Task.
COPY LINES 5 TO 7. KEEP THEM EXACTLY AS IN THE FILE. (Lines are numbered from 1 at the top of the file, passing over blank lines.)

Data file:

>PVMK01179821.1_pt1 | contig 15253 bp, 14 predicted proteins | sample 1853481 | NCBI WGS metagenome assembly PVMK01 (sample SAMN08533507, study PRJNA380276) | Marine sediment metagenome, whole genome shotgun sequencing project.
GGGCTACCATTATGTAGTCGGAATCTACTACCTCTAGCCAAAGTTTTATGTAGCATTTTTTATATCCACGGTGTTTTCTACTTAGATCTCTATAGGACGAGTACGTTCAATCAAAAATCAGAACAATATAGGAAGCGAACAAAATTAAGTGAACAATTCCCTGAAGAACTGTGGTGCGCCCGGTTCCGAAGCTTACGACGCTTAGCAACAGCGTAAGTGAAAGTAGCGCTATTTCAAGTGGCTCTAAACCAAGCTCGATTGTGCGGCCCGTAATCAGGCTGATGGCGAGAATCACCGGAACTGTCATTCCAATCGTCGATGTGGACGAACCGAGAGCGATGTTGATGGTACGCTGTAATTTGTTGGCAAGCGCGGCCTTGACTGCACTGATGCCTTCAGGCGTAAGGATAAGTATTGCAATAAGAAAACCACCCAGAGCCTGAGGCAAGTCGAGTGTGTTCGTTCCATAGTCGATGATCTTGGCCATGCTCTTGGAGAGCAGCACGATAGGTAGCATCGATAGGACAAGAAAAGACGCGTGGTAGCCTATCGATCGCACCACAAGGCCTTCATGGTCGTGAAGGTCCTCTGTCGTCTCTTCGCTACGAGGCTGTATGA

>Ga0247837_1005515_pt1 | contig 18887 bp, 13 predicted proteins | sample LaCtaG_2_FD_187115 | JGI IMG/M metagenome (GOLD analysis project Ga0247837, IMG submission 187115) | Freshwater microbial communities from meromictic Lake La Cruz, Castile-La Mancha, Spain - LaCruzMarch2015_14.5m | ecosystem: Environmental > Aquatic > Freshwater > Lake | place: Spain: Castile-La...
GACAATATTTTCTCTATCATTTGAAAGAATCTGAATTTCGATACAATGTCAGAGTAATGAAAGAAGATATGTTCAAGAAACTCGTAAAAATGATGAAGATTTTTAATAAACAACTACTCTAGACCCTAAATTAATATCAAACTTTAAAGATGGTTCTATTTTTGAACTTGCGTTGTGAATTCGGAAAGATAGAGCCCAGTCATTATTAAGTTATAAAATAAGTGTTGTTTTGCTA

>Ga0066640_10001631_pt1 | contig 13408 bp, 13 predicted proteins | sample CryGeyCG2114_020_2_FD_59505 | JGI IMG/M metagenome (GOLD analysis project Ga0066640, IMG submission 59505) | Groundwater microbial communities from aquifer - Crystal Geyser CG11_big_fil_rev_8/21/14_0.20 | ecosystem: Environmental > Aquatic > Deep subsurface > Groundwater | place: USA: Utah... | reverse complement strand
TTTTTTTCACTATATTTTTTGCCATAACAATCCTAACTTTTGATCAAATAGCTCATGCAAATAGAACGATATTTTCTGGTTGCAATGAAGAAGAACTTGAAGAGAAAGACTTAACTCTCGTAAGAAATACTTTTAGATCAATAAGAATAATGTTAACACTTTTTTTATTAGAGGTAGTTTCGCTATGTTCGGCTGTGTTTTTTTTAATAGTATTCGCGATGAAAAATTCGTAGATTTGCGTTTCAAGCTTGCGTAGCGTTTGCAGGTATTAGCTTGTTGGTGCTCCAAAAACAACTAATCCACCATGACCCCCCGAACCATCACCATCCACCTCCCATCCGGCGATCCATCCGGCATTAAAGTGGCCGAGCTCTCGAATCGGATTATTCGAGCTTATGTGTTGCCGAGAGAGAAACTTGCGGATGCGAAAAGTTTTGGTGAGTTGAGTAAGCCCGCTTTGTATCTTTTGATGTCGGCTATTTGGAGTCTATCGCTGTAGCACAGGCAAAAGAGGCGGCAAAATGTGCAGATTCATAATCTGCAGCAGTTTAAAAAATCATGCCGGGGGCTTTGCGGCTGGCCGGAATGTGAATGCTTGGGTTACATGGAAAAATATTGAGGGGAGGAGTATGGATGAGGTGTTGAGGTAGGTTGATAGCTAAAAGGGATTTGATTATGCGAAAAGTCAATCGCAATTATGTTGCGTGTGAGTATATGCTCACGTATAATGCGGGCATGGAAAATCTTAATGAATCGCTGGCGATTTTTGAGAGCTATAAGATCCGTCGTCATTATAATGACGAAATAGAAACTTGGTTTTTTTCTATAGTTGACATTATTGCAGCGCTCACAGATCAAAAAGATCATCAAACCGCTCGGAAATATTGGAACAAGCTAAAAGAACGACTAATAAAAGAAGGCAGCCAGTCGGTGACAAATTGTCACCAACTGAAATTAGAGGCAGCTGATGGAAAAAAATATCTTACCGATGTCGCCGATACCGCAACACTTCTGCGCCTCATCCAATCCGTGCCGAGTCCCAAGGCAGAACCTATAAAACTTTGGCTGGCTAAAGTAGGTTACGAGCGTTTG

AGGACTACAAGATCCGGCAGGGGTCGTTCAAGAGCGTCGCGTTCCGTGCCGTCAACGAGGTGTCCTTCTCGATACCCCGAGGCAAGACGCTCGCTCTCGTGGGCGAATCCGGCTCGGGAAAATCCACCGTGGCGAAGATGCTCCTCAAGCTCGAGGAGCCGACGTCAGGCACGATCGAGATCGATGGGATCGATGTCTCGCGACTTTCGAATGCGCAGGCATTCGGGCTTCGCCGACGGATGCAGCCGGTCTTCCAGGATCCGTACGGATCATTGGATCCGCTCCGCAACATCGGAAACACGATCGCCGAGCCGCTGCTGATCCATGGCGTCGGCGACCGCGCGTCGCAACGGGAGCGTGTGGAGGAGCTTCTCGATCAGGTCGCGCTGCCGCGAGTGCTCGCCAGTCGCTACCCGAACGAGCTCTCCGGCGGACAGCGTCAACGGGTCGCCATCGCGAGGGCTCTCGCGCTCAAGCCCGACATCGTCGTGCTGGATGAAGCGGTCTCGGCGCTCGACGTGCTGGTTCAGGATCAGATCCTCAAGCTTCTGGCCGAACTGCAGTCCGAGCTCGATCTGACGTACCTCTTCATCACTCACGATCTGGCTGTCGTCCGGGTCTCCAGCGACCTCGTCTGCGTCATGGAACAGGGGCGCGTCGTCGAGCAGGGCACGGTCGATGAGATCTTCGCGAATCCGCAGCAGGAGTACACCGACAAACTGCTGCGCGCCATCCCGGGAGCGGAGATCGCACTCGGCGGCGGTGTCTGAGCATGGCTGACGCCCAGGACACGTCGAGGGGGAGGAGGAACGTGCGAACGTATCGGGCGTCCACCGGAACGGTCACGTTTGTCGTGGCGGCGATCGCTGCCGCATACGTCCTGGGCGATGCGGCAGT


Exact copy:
>Ga0066640_10001631_pt1 | contig 13408 bp, 13 predicted proteins | sample CryGeyCG2114_020_2_FD_59505 | JGI IMG/M metagenome (GOLD analysis project Ga0066640, IMG submission 59505) | Groundwater microbial communities from aquifer - Crystal Geyser CG11_big_fil_rev_8/21/14_0.20 | ecosystem: Environmental > Aquatic > Deep subsurface > Groundwater | place: USA: Utah... | reverse complement strand
TTTTTTTCACTATATTTTTTGCCATAACAATCCTAACTTTTGATCAAATAGCTCATGCAAATAGAACGATATTTTCTGGTTGCAATGAAGAAGAACTTGAAGAGAAAGACTTAACTCTCGTAAGAAATACTTTTAGATCAATAAGAATAATGTTAACACTTTTTTTATTAGAGGTAGTTTCGCTATGTTCGGCTGTGTTTTTTTTAATAGTATTCGCGATGAAAAATTCGTAGATTTGCGTTTCAAGCTTGCGTAGCGTTTGCAGGTATTAGCTTGTTGGTGCTCCAAAAACAACTAATCCACCATGACCCCCCGAACCATCACCATCCACCTCCCATCCGGCGATCCATCCGGCATTAAAGTGGCCGAGCTCTCGAATCGGATTATTCGAGCTTATGTGTTGCCGAGAGAGAAACTTGCGGATGCGAAAAGTTTTGGTGAGTTGAGTAAGCCCGCTTTGTATCTTTTGATGTCGGCTATTTGGAGTCTATCGCTGTAGCACAGGCAAAAGAGGCGGCAAAATGTGCAGATTCATAATCTGCAGCAGTTTAAAAAATCATGCCGGGGGCTTTGCGGCTGGCCGGAATGTGAATGCTTGGGTTACATGGAAAAATATTGAGGGGAGGAGTATGGATGAGGTGTTGAGGTAGGTTGATAGCTAAAAGGGATTTGATTATGCGAAAAGTCAATCGCAATTATGTTGCGTGTGAGTATATGCTCACGTATAATGCGGGCATGGAAAATCTTAATGAATCGCTGGCGATTTTTGAGAGCTATAAGATCCGTCGTCATTATAATGACGAAATAGAAACTTGGTTTTTTTCTATAGTTGACATTATTGCAGCGCTCACAGATCAAAAAGATCATCAAACCGCTCGGAAATATTGGAACAAGCTAAAAGAACGACTAATAAAAGAAGGCAGCCAGTCGGTGACAAATTGTCACCAACTGAAATTAGAGGCAGCTGATGGAAAAAAATATCTTACCGATGTCGCCGATACCGCAACACTTCTGCGCCTCATCCAATCCGTGCCGAGTCCCAAGGCAGAACCTATAAAACTTTGGCTGGCTAAAGTAGGTTACGAGCGTTTG

AGGACTACAAGATCCGGCAGGGGTCGTTCAAGAGCGTCGCGTTCCGTGCCGTCAACGAGGTGTCCTTCTCGATACCCCGAGGCAAGACGCTCGCTCTCGTGGGCGAATCCGGCTCGGGAAAATCCACCGTGGCGAAGATGCTCCTCAAGCTCGAGGAGCCGACGTCAGGCACGATCGAGATCGATGGGATCGATGTCTCGCGACTTTCGAATGCGCAGGCATTCGGGCTTCGCCGACGGATGCAGCCGGTCTTCCAGGATCCGTACGGATCATTGGATCCGCTCCGCAACATCGGAAACACGATCGCCGAGCCGCTGCTGATCCATGGCGTCGGCGACCGCGCGTCGCAACGGGAGCGTGTGGAGGAGCTTCTCGATCAGGTCGCGCTGCCGCGAGTGCTCGCCAGTCGCTACCCGAACGAGCTCTCCGGCGGACAGCGTCAACGGGTCGCCATCGCGAGGGCTCTCGCGCTCAAGCCCGACATCGTCGTGCTGGATGAAGCGGTCTCGGCGCTCGACGTGCTGGTTCAGGATCAGATCCTCAAGCTTCTGGCCGAACTGCAGTCCGAGCTCGATCTGACGTACCTCTTCATCACTCACGATCTGGCTGTCGTCCGGGTCTCCAGCGACCTCGTCTGCGTCATGGAACAGGGGCGCGTCGTCGAGCAGGGCACGGTCGATGAGATCTTCGCGAATCCGCAGCAGGAGTACACCGACAAACTGCTGCGCGCCATCCCGGGAGCGGAGATCGCACTCGGCGGCGGTGTCTGAGCATGGCTGACGCCCAGGACACGTCGAGGGGGAGGAGGAACGTGCGAACGTATCGGGCGTCCACCGGAACGGTCACGTTTGTCGTGGCGGCGATCGCTGCCGCATACGTCCTGGGCGATGCGGCAGT